Steve Ballmer has publicly belittled Google's fledgling mobile phone platform, saying the world's largest search engine ad broker is low on Microsoft's list of mobile competitors.
A former Intel engineer is getting slapped with additional charges for allegedly stealing sensitive documents from the chip maker after secretly jumping ship to AMD.
When the idea of making money from running an ad-funded social network was Silicon Valley's mantra, Sun Microsystems thought the future was guaranteed.
Craigslist's free-wheeling red-light district is about to get a lot tamer under strict new measures announced Thursday designed to rein in prostitution and other illegal services.
Afterlife PanelAfterlife Panel Like Service Oriented Architecture (SOA) and Web 2.0 before it, the phrase "cloud computing" has become catnip to marketing zealots and lost souls of the IT industry. Behind all the fluff, though, the cloud touches on some timeless computing topics - big systems, parallel processing, collected intelligence, and the value of expensive versus commodity hardware. These are issues the founding fathers of IT have struggled with. With that in mind, The Reg presents an Afterlife Panel: an imagined debate between the brains that helped make the industry what it is today. We present the father of modern computing and advocate of intelligence Alan Turing, award-winning computer languages expert Edsger Dijkstra, and the founder of one of today's biggest vendors trying to milk the cloud IBM, Thomas J. Watson Senior. Their topic: Is cloud computing the new mainframe gig in the sky or just personal computing reborn? Five computers to rule them all? Thomas Watson founded IBM - the world's largest provider of computer systems and services - but what he's really remembered for is something he never actually said about how the world will only ever need five computers. "What I meant back in 1943 was that there was only a market for five computers at that time - a prediction which held true for maybe another decade. And, anyway, everyone makes predictions in this business that turn out to be rubbish," Watson told Turing and Dijkstra. "I said many years ago that I have made a good many predictions about the future of our business and I have been wrong every time because I have always underestimated the possibilities." What's got Watson's ire is the fact his famous misquote has found new life this time with the cloud. People are using him to support the theory we are on the verge of a shift away from distributed processors to centrally-controlled server farms in the form of - yes - the cloud. "How could any one think for a moment that a bastion of capitalism like IBM would not be eager to see a demand for thousands - even millions - of computers? I didn't call the company International Business Machines for nothing. People need to 'Think' more before they speak without any real knowledge of what they are talking about," Watson stormed. Core computing Alan Turing paused from gnawing on an apple and - in part at least - agreed with Watson. "What is really annoying about all this talk of cloud computing is that it isn't even a new idea. I gave a talk back in 1947 about a central national computer with remote terminals - even came up with a design. "But in post-war Britain there was neither the funds nor the interest in building such a machine. Of course, your lot stole a lot of my ideas - stored programs and language compilers and so on - and went ahead and built the damn thing. Von Neuman even stole my ideas for the EDVAC." Watson ignored the jibes - muttering under his breath about changing his company name to IBM in 1924. "Where did you get the idea for a universal machine in 1936, then? It could be argued that you stole the name from us. But the point - as you say - is that it is not a new idea. Often the same ideas get recycled under different names or new ideas get recycled under the same names. I should know - it is the foundation of IBM's marketing philosophy."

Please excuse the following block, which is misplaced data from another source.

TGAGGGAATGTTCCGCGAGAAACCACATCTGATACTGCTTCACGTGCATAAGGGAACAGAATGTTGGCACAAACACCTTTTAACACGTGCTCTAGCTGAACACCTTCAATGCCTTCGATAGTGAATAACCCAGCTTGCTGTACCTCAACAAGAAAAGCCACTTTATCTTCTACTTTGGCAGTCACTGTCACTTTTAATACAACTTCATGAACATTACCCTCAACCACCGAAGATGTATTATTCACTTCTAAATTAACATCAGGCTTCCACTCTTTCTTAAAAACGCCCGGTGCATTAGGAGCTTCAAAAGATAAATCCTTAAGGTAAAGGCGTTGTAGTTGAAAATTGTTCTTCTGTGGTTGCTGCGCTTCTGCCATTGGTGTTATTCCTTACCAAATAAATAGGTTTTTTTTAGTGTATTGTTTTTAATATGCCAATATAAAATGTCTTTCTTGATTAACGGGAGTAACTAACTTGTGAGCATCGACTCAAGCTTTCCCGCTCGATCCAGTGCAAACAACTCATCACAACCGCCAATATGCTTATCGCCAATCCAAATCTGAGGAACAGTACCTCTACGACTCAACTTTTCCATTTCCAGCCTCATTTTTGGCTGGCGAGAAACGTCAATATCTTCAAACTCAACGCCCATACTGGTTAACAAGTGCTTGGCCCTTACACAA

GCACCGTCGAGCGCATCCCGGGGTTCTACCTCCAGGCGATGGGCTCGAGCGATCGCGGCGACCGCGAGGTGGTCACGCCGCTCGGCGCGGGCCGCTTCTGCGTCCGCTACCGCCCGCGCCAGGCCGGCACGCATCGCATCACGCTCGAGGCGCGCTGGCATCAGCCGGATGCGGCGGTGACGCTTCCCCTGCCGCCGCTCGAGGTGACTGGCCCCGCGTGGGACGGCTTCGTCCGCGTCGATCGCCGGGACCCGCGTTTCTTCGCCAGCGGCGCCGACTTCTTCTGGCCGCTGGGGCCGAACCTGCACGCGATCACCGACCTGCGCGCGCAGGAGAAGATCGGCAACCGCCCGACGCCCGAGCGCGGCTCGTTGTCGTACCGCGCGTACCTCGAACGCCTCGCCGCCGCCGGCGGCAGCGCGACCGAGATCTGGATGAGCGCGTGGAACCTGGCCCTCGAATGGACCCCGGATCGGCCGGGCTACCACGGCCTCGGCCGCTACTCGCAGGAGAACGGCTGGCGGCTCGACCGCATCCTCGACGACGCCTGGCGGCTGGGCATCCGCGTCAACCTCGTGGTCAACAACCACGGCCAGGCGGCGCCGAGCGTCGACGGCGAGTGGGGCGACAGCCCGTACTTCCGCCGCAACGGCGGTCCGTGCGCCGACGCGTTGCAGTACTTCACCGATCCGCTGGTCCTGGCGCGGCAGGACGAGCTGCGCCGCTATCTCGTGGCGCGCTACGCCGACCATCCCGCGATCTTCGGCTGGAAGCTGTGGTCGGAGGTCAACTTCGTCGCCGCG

Police say they've caught the armored truck robber who craftily recruited a crowd of unwitting, identically-dressed accomplices on Craigslist to serve as decoys for his getaway.
Struggling x64 chip maker Advanced Micro Devices has told platform suppliers it's a good time to talk about the imminent launch of "Shanghai," a 45 nanometer implementation of its quad-core Opteron chips for servers and workstations.